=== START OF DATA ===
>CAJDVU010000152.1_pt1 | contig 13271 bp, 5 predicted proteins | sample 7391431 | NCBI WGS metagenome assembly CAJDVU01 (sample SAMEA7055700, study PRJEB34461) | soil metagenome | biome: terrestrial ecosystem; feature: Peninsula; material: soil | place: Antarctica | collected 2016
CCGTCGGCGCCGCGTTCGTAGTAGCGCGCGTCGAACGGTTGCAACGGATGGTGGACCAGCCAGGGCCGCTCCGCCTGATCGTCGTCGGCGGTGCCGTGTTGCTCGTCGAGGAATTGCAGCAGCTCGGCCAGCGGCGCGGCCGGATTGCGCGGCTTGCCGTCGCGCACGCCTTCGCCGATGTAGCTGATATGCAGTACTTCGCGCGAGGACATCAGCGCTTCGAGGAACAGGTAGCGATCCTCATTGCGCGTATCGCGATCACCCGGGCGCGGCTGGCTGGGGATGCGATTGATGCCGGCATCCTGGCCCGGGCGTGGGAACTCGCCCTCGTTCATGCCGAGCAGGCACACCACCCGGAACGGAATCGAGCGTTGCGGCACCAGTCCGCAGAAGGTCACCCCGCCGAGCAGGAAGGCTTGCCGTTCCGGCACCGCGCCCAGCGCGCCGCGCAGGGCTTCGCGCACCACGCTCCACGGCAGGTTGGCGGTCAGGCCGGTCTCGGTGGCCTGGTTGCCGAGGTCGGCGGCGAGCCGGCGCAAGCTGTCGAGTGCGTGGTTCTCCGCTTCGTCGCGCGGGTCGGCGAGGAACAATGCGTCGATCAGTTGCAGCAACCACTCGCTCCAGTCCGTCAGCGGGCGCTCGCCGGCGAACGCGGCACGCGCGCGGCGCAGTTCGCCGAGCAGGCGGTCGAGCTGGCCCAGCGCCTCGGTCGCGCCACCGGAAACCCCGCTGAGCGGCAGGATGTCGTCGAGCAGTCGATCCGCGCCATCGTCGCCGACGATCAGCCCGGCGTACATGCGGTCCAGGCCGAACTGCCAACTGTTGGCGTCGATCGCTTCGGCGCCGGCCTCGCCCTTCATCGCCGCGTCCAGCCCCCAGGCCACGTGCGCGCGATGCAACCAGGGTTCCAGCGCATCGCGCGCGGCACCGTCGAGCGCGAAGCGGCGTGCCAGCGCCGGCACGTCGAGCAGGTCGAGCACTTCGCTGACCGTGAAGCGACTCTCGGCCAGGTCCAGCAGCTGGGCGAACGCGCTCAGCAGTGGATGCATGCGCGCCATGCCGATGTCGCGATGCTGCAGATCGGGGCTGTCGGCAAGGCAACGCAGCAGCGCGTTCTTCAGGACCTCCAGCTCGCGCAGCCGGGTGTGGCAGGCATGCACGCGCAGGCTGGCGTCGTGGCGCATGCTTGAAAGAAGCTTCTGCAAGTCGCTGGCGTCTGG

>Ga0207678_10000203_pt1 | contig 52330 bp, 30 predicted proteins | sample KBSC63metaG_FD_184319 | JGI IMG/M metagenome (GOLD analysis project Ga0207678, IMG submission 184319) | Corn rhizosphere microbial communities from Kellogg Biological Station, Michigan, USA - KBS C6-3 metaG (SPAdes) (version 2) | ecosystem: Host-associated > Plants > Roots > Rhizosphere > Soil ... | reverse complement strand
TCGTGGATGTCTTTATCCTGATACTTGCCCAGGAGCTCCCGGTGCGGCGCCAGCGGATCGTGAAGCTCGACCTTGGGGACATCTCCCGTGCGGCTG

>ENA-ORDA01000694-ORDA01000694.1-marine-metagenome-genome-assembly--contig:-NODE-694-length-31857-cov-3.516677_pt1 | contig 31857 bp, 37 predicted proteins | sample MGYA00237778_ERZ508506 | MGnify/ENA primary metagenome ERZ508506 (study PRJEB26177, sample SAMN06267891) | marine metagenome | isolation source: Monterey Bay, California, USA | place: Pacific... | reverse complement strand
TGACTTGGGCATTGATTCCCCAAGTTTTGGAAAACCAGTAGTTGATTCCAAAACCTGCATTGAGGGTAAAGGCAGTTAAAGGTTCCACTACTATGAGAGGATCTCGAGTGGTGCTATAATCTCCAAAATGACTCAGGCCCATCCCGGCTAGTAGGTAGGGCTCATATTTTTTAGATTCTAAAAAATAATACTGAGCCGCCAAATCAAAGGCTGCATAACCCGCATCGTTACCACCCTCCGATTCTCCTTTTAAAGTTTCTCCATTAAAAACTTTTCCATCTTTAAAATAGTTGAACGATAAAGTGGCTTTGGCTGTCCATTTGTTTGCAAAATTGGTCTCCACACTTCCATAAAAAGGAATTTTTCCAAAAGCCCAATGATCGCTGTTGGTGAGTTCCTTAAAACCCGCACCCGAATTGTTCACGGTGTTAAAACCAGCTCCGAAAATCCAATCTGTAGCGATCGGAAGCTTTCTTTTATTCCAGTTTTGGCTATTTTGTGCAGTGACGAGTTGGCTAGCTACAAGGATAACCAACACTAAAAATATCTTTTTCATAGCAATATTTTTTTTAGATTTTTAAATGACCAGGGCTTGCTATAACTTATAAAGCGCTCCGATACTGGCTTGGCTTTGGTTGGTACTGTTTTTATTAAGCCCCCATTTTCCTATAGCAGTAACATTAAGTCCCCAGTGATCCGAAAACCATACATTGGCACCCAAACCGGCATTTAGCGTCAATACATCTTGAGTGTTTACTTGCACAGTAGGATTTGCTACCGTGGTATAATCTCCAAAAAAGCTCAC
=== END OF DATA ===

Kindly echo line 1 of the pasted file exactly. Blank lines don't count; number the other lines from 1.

>CAJDVU010000152.1_pt1 | contig 13271 bp, 5 predicted proteins | sample 7391431 | NCBI WGS metagenome assembly CAJDVU01 (sample SAMEA7055700, study PRJEB34461) | soil metagenome | biome: terrestrial ecosystem; feature: Peninsula; material: soil | place: Antarctica | collected 2016